Cavernous sinus

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Vein: Cavernous sinus
Gray488 blue.gif
Cavernous sinus (center, labeled "SIN. CAVERN.")
Cavernous sinus.png
The sinuses at the base of the skull. Cavernous sinus labeled in red
Latin sinus cavernosus
Gray's p.658
Source middle cerebral vein, sphenoparietal sinus, superior ophthalmic vein, Inferior ophthalmic vein
Drains to inferior petrosal sinus, superior petrosal sinus
MeSH Cranial+Sinuses

The cavernous sinus (or lateral sellar compartment), within the human head, is a large collection of thin-walled veins[1] creating a cavity bordered by the temporal bone of the skull and the sphenoid bone, lateral to the sella turcica.

Structure[edit]

The sinus may be joined by several anastomoses across the midline. The cavernous sinus receives blood via the superior and inferior ophthalmic veins through the superior orbital fissure and from superficial cortical veins, and is connected to the basilar plexus of veins posteriorly. The internal carotid artery (carotid siphon), and cranial nerves III, IV, V (branches V1 and V2) and VI all pass through this blood filled space. Infection from the face may reach the cavernous sinus through its many anastomotic connections, with severe consequences. The cavernous sinus drains by two larger channels, the superior and inferior petrosal sinuses, ultimately into the internal jugular vein via the sigmoid sinus. Also drains with emissary vein to pterygoid plexus.

Function[edit]

Each cavernous sinus (one for each hemisphere of the brain) contains the following:

Unlike the nerves listed above, the abducens nerve (CN VI) does not run within the lateral wall of the cavernous sinus; rather, it runs through the middle of the sinus alongside the internal carotid artery.

These nerves, with the exception of CN V2, pass through the cavernous sinus to enter the orbital apex through the superior orbital fissure. The maxillary nerve, division V2 of the trigeminal nerve travels through the lower portion of the sinus and exits via the foramen rotundum.

The optic nerve lies just above and outside the cavernous sinus, superior and lateral to the pituitary gland on each side, and enters the orbital apex via the optic canal.

Venous connections[edit]

It receives tributaries from:

The veins of exit are to the superior and inferior petrosal sinuses as well as via the emissary veins through the foramina of the skull (mostly through foramen ovale). There are also connections with the pterygoid plexus of veins via inferior ophthalmic vein, deep facial vein and emissary veins.

Clinical significance[edit]

It is the only anatomic location in the body in which an artery travels completely through a venous structure. If the internal carotid artery ruptures within the cavernous sinus, an arteriovenous fistula is created (more specifically, a carotid-cavernous fistula). Lesions affecting the cavernous sinus may affect isolated nerves or all the nerves traversing through it.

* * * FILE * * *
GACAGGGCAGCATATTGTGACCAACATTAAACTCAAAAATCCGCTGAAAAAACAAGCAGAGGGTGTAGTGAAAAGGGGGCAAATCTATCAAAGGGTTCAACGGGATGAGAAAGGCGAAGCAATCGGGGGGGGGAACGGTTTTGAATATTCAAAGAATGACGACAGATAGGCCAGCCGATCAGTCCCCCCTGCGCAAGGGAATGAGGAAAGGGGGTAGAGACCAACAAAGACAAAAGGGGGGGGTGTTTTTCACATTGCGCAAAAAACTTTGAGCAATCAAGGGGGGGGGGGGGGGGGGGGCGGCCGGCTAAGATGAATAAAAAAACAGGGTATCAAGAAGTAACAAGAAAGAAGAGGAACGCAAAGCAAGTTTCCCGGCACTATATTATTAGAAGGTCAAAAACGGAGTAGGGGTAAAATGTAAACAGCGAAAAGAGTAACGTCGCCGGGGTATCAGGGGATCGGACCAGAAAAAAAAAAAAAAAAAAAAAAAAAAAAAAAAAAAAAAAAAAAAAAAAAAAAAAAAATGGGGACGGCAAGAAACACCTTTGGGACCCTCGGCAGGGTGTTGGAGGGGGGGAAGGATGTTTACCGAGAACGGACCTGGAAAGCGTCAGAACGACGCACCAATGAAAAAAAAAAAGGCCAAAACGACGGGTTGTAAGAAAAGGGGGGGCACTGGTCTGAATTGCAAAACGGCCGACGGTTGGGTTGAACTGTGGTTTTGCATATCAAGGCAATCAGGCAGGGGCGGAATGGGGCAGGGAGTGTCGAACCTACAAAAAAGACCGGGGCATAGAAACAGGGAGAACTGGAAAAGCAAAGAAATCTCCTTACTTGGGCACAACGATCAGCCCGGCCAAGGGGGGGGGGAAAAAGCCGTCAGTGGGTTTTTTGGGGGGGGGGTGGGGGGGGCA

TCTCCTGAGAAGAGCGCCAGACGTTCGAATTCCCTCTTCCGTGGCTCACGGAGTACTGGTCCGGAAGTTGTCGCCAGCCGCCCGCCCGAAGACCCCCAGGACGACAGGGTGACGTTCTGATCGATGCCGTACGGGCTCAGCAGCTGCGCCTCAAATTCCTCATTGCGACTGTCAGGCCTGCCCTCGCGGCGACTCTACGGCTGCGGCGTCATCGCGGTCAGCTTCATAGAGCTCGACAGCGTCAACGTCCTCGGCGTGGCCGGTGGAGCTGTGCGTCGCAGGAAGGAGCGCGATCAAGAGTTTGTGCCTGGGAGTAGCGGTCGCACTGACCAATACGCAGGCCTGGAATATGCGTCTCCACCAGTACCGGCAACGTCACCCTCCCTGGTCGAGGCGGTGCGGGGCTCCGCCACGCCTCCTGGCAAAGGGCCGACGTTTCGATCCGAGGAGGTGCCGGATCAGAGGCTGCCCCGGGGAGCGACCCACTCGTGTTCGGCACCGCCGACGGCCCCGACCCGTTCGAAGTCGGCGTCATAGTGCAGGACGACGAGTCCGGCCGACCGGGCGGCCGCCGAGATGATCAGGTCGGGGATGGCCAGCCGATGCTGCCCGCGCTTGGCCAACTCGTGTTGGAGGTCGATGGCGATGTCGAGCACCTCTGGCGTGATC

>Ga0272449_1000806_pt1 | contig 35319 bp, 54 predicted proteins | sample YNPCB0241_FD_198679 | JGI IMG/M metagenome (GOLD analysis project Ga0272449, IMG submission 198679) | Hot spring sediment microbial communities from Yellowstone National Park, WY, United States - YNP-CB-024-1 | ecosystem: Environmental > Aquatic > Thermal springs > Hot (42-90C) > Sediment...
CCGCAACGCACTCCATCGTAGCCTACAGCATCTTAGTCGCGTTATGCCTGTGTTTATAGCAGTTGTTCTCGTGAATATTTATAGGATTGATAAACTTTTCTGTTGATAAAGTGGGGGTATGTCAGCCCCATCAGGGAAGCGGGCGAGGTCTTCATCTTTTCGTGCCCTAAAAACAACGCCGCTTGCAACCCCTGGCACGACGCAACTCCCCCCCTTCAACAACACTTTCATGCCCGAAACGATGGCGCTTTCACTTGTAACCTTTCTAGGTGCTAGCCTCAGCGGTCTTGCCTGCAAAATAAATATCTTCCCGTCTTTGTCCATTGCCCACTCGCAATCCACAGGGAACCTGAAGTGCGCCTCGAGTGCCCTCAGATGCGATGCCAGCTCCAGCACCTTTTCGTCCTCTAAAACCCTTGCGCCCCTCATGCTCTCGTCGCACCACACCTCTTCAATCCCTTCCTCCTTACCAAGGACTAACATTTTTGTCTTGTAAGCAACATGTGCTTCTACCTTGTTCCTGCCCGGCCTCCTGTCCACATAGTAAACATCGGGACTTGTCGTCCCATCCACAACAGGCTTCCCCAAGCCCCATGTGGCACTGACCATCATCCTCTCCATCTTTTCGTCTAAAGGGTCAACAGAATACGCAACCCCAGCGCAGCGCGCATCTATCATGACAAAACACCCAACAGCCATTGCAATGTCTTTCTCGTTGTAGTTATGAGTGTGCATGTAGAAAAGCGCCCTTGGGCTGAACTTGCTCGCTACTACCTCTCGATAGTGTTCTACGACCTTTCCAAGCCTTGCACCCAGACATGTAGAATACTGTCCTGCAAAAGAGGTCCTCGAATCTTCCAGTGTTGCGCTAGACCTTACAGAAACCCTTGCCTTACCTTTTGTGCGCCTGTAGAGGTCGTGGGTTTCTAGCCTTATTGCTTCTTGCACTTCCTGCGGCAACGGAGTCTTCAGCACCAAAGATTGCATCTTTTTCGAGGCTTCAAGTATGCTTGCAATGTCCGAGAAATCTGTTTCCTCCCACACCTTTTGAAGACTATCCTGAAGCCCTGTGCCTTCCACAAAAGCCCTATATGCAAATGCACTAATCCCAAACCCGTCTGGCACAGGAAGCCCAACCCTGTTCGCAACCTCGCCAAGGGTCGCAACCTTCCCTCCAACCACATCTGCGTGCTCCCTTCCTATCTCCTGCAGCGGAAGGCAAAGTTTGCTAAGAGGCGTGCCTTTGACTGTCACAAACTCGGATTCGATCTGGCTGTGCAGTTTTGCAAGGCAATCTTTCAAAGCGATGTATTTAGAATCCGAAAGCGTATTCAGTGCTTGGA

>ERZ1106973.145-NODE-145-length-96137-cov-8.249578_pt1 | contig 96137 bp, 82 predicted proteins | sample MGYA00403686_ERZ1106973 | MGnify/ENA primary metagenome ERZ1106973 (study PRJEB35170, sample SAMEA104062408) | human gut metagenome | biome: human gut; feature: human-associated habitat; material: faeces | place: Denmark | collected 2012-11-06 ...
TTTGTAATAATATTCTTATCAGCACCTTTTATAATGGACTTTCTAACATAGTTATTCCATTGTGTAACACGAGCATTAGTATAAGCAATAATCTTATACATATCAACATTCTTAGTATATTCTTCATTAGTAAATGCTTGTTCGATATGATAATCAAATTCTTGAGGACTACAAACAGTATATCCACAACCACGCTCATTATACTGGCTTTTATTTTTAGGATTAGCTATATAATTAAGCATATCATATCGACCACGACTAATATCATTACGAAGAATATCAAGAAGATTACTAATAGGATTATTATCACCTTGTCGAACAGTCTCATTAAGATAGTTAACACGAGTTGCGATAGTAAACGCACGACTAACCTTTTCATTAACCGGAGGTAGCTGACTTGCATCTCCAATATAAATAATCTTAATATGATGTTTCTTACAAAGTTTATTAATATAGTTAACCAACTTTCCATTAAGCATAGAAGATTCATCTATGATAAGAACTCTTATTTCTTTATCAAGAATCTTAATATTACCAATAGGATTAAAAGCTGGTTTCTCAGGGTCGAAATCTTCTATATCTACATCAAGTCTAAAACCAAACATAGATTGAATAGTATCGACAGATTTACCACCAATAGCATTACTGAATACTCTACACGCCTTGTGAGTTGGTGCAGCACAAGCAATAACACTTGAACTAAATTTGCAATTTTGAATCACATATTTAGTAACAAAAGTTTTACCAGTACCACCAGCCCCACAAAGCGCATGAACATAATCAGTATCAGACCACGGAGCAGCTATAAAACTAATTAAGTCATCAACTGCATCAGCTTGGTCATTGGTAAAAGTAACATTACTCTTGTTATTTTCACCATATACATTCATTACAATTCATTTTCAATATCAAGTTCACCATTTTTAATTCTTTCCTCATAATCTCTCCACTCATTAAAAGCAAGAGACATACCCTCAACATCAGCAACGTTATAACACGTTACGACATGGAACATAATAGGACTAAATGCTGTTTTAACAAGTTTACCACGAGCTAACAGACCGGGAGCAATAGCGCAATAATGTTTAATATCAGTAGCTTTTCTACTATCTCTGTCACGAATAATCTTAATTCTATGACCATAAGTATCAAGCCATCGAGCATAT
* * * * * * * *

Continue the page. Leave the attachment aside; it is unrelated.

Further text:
The pituitary gland lies between the two paired cavernous sinuses. An abnormally growing pituitary adenoma, sitting on the bony sella turcica, will expand in the direction of least resistance and eventually compress the cavernous sinus. Cavernous sinus syndrome may result from mass effect of these tumors and cause ophthalmoplegia (from compression of the oculomotor nerve, trochlear nerve, and abducens nerve), ophthalmic sensory loss (from compression of the ophthalmic nerve), and maxillary sensory loss (from compression of the maxillary nerve). A complete lesion of the cavernous sinus disrupts CN III, IV, and VI, causing total ophthalmoplegia, usually accompanied by a fixed, dilated pupil. Involvement of CN V (V1 and variable involvement of V2) causes sensory loss in these divisions of the trigeminal nerve. Horner's syndrome can also occur due to involvement of the carotid ocular sympathetics, but may be difficult to appreciate in the setting of a complete third nerve injury.[2]

Because of its connections with the facial vein via the superior ophthalmic vein, it is possible to get infections in the cavernous sinus from an external facial injury within the Danger area of the face. In patients with thrombophlebitis of the facial vein, pieces of the clot may break off and enter the cavernous sinus, forming a cavernous sinus thrombosis. From there the infection may spread to the dural venous sinuses. Infections may also be introduced by facial lacerations and by bursting pimples in the areas drained by the facial vein.[3]

Potential causes of cavernous sinus syndrome include metastatic tumors, direct extension of nasopharyngeal tumors, meningioma, pituitary tumors or pituitary apoplexy, aneurysms of the intracavernous carotid artery, cavernous-carotid arteriovenous fistula, bacterial infection causing cavernous sinus thrombosis, aseptic thrombosis, idiopathic granulomatous disease (Tolosa-Hunt syndrome), and fungal infections. Cavernous sinus syndrome is a medical emergency, requiring prompt medical attention, diagnosis, and treatment.[4]

Additional images[edit]

See also[edit]

This article uses anatomical terminology; for an overview, see anatomical terminology.

References[edit]

  1. ^ Jonathan Dutton. Atlas of Clinical and Surgical Orbital Anatomy, 2011.ch1
  2. ^ Blumenfeld, H, Neuroanatomy through clinical cases. Sinauer Associates, Inc., 2002.
  3. ^ Kumar, P. & Clark, M. Clinical Medicine, 6th ed. Londonn: W.B. Saunders; 2005.
  4. ^ Blumenfeld, H, Neuroanatomy through clinical cases. Sinauer Associates, Inc., 2002.

External links[edit]